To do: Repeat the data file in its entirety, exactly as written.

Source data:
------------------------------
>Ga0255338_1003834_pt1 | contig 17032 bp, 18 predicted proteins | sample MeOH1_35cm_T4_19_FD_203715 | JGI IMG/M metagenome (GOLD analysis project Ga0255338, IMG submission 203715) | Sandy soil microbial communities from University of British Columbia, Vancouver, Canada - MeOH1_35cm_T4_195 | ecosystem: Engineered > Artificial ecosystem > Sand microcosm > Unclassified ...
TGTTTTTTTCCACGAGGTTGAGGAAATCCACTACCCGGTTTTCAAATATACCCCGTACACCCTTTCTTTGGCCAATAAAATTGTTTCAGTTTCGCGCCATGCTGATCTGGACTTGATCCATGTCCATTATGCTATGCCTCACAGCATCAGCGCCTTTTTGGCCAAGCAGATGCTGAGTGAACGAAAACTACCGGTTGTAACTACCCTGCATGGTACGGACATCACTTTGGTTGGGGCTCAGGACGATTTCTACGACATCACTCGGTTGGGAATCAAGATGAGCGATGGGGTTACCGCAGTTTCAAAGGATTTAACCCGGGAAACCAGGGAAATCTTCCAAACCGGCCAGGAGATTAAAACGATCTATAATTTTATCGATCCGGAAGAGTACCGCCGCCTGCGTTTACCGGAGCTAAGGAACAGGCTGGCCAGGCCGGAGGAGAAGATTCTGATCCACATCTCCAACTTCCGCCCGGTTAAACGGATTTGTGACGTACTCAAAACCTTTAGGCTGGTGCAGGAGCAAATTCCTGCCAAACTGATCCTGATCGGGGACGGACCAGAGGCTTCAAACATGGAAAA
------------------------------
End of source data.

>Ga0255338_1003834_pt1 | contig 17032 bp, 18 predicted proteins | sample MeOH1_35cm_T4_19_FD_203715 | JGI IMG/M metagenome (GOLD analysis project Ga0255338, IMG submission 203715) | Sandy soil microbial communities from University of British Columbia, Vancouver, Canada - MeOH1_35cm_T4_195 | ecosystem: Engineered > Artificial ecosystem > Sand microcosm > Unclassified ...
TGTTTTTTTCCACGAGGTTGAGGAAATCCACTACCCGGTTTTCAAATATACCCCGTACACCCTTTCTTTGGCCAATAAAATTGTTTCAGTTTCGCGCCATGCTGATCTGGACTTGATCCATGTCCATTATGCTATGCCTCACAGCATCAGCGCCTTTTTGGCCAAGCAGATGCTGAGTGAACGAAAACTACCGGTTGTAACTACCCTGCATGGTACGGACATCACTTTGGTTGGGGCTCAGGACGATTTCTACGACATCACTCGGTTGGGAATCAAGATGAGCGATGGGGTTACCGCAGTTTCAAAGGATTTAACCCGGGAAACCAGGGAAATCTTCCAAACCGGCCAGGAGATTAAAACGATCTATAATTTTATCGATCCGGAAGAGTACCGCCGCCTGCGTTTACCGGAGCTAAGGAACAGGCTGGCCAGGCCGGAGGAGAAGATTCTGATCCACATCTCCAACTTCCGCCCGGTTAAACGGATTTGTGACGTACTCAAAACCTTTAGGCTGGTGCAGGAGCAAATTCCTGCCAAACTGATCCTGATCGGGGACGGACCAGAGGCTTCAAACATGGAAAA